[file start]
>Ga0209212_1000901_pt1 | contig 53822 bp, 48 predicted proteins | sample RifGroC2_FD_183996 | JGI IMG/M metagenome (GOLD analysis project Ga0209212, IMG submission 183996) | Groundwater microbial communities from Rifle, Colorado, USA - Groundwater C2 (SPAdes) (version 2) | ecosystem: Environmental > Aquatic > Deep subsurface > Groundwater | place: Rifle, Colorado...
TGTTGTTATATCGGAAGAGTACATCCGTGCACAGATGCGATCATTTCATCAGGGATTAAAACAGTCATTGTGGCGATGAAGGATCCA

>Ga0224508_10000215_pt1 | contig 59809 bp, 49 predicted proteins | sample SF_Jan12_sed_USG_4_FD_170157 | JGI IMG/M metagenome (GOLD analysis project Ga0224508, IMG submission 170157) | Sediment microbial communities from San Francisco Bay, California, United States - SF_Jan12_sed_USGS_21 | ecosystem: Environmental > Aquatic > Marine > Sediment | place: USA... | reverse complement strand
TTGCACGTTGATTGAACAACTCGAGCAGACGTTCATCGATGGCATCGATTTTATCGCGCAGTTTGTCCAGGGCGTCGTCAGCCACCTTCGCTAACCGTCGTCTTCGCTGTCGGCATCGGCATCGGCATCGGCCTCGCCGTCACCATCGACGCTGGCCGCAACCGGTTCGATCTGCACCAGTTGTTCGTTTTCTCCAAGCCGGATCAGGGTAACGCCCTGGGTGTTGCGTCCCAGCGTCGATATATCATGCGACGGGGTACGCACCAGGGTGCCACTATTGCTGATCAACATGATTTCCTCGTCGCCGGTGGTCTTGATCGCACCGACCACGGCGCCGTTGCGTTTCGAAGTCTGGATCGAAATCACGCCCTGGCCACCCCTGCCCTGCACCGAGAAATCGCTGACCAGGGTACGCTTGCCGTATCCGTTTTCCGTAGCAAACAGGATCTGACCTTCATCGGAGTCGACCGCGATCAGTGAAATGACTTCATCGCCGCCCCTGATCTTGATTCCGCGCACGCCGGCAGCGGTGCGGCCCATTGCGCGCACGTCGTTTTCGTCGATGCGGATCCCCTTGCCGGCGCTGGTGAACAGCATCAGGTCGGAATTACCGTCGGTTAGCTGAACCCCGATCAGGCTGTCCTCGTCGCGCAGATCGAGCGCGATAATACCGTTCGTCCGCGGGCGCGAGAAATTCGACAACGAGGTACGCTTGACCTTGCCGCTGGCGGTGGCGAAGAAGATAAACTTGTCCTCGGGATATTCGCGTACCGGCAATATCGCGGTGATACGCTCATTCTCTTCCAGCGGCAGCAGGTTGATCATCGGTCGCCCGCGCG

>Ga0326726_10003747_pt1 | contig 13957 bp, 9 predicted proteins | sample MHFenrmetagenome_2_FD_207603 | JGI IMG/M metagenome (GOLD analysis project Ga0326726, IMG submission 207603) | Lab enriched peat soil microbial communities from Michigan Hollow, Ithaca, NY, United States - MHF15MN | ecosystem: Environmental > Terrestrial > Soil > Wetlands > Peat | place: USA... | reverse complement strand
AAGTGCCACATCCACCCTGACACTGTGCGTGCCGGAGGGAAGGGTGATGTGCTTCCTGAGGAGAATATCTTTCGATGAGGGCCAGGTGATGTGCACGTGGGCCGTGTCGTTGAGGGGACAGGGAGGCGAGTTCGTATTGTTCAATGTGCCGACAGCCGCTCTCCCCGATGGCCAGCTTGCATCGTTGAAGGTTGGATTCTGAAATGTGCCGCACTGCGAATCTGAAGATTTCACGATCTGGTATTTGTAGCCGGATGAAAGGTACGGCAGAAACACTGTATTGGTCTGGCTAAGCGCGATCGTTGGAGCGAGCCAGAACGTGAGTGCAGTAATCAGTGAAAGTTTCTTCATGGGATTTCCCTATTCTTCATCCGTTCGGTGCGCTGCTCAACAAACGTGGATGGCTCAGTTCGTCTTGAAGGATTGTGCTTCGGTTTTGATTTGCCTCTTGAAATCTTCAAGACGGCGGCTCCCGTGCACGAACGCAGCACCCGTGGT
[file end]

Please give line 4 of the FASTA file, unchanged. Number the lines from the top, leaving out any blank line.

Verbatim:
TTGCACGTTGATTGAACAACTCGAGCAGACGTTCATCGATGGCATCGATTTTATCGCGCAGTTTGTCCAGGGCGTCGTCAGCCACCTTCGCTAACCGTCGTCTTCGCTGTCGGCATCGGCATCGGCATCGGCCTCGCCGTCACCATCGACGCTGGCCGCAACCGGTTCGATCTGCACCAGTTGTTCGTTTTCTCCAAGCCGGATCAGGGTAACGCCCTGGGTGTTGCGTCCCAGCGTCGATATATCATGCGACGGGGTACGCACCAGGGTGCCACTATTGCTGATCAACATGATTTCCTCGTCGCCGGTGGTCTTGATCGCACCGACCACGGCGCCGTTGCGTTTCGAAGTCTGGATCGAAATCACGCCCTGGCCACCCCTGCCCTGCACCGAGAAATCGCTGACCAGGGTACGCTTGCCGTATCCGTTTTCCGTAGCAAACAGGATCTGACCTTCATCGGAGTCGACCGCGATCAGTGAAATGACTTCATCGCCGCCCCTGATCTTGATTCCGCGCACGCCGGCAGCGGTGCGGCCCATTGCGCGCACGTCGTTTTCGTCGATGCGGATCCCCTTGCCGGCGCTGGTGAACAGCATCAGGTCGGAATTACCGTCGGTTAGCTGAACCCCGATCAGGCTGTCCTCGTCGCGCAGATCGAGCGCGATAATACCGTTCGTCCGCGGGCGCGAGAAATTCGACAACGAGGTACGCTTGACCTTGCCGCTGGCGGTGGCGAAGAAGATAAACTTGTCCTCGGGATATTCGCGTACCGGCAATATCGCGGTGATACGCTCATTCTCTTCCAGCGGCAGCAGGTTGATCATCGGTCGCCCGCGCG